Cabinet Refacing vs. Painting: Which Do You Choose?
As a professional painting contractor, we’re often asked about cabinet refacing vs. painting. When deciding whether or not you should reface or paint your cabinets, ask yourself, do you like the way your cabinet doors and drawer faces look? Yes? Then paint them. No? Then consider refacing.
But What Is Refacing?
Refacing can encompass a range of tasks done to redo the “face” of your cabinet system. By face, we mean the outward facing surfaces of your cabinets—not the inside shelves, boxes, or drawers. The most common refacing effort is to replace each door with a new door. This lets you get rid of a dated look and replace it with a look suitable to your taste. The same effort is typically done with your drawer faces too, although sometimes they match just fine with the new doors selected. When it’s doable (as not all drawer box construction allows for it), the front plate is removed and a new matching one is installed. A good carpenter will help you figure this out.
Kicking things up a notch, refacing can also mean applying a new veneer over the cabinet boxes. This new “skin” on the face of the cabinet box can create the look of a different wood grain and change the aesthetic of the cabinets. End panels can be covered too. Corners can be redone, especially those that are chipped. Even crown molding can be added, or sometimes flutes, corbels, or other decorative trim. And last but not least, hinges and handles can be changed in this overall effort.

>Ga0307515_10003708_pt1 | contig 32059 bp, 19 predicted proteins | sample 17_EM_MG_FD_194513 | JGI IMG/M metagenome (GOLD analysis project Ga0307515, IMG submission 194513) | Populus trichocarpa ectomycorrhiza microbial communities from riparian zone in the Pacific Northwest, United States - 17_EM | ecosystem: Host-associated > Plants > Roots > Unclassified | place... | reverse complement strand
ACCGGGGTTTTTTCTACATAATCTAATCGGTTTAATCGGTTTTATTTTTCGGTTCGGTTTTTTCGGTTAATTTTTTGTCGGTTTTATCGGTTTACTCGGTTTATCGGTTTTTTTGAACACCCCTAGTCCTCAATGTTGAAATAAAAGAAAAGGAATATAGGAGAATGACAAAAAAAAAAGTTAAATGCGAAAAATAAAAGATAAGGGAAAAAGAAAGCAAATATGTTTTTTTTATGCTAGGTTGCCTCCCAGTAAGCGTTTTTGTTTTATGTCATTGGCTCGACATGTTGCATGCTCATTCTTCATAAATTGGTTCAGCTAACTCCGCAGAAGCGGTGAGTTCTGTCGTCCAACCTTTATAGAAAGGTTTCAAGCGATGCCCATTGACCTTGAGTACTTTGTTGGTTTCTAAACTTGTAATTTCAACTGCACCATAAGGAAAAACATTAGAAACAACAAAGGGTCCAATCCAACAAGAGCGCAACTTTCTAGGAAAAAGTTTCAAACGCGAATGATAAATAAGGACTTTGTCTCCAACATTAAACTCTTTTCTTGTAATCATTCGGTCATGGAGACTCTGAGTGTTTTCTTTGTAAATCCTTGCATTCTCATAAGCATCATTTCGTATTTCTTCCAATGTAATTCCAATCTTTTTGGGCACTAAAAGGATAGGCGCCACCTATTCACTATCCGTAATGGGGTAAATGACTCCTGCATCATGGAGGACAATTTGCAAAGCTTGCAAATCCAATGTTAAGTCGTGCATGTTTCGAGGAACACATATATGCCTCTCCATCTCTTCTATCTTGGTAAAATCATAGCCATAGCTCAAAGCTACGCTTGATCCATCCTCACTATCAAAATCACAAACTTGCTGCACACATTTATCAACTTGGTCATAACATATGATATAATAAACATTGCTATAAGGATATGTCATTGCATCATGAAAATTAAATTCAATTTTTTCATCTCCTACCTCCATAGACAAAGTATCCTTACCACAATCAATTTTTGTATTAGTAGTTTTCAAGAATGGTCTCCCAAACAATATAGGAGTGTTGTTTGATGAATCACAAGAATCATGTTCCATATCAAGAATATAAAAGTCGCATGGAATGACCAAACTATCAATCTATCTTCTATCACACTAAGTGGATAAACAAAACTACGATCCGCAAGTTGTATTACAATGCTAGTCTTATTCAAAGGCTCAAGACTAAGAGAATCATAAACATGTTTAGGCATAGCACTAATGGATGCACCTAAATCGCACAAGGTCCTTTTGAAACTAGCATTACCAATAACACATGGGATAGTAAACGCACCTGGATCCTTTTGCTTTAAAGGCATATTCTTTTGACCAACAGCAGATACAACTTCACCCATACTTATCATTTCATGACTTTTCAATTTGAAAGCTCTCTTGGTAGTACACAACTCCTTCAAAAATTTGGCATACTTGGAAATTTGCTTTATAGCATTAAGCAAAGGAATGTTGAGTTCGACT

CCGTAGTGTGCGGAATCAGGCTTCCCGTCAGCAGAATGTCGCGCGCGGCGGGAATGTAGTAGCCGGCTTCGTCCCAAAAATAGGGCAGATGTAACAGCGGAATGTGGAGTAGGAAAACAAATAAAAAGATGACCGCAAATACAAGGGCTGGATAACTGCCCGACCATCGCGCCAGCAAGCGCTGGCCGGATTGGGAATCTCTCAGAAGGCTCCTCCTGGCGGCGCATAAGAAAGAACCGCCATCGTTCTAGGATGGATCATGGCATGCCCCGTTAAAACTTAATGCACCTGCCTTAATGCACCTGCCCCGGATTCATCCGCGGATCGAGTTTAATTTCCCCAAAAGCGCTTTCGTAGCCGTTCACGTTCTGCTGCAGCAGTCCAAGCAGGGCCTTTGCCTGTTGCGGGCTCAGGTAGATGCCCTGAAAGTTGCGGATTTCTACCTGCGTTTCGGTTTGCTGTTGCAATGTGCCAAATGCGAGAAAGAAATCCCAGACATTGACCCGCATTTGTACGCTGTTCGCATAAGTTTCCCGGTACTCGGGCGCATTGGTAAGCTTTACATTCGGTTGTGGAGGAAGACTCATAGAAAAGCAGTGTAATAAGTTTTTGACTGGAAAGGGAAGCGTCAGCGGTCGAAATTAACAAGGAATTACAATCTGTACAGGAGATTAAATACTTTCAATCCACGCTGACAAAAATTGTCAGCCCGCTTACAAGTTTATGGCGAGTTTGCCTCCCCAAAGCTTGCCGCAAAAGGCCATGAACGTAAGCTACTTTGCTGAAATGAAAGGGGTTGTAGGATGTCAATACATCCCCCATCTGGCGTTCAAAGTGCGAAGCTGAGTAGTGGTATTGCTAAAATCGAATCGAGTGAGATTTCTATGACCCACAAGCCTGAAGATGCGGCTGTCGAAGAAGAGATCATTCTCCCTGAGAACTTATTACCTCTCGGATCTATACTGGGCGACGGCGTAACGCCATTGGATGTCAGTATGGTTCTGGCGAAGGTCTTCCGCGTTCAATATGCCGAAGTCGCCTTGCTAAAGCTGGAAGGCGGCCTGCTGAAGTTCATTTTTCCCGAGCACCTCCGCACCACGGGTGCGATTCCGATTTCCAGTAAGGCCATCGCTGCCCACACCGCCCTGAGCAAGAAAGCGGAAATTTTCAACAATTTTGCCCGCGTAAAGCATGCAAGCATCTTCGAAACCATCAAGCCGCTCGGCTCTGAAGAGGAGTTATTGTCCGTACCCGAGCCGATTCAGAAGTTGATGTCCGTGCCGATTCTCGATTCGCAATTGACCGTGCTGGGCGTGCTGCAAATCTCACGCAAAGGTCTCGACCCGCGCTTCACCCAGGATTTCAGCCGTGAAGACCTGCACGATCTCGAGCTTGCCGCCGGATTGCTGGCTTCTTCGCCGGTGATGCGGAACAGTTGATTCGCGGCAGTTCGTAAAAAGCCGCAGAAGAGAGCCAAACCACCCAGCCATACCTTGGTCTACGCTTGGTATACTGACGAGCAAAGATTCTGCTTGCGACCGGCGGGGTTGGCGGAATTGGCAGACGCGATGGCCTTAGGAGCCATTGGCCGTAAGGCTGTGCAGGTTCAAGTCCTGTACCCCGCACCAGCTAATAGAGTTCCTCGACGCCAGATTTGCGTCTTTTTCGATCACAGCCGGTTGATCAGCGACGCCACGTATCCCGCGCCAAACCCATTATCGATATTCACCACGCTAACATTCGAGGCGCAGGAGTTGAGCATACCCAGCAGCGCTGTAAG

Does This Mean I’m Painting or Staining Things?
In the end, you’ll have to decide what finish (paint or stain) the cabinet system will have. New doors and drawers can be stained and finished to match the other old boxes. A new clear coat can bring the existing boxes into the new era. All of these items could also be stained darker using colored varnish. And then there’s the option to paint everything. Part of the equation in determining the answer to cabinet refacing vs. painting is that painting is the easiest, most cost effective way to marry the new to the old. It lets you save money by buying MDF and Alder (or similar species doors and drawers) meant for painting, rather than the more expensive oaks, cherries, maples, that are often meant for staining and finishing. Whether you’re in Milwaukee, New Berlin, or Whitefish Bay, saving money on a home improvement project is an understandable goal.
But for some last minute food for thought, remember refacing (with either staining or painting done) has some other benefits too. It allows the counters to stay in place, along with the sinks. Usually there’s no impact to the floor and little impact to the adjacent baseboard, window trim, or door trim either. Appliances can stay as they are. And no major structural changes or permits are required. Yes, it all still comes at a cost, but it’s easily half the cost of new cabinets and counter tops, and probably 1/3 to 1/5 the cost of a more in-depth kitchen remodel.
Now that you know the basics of cabinet refacing vs. painting, contact Colorwheel Painting for advice and an estimate on your cabinet transformation project.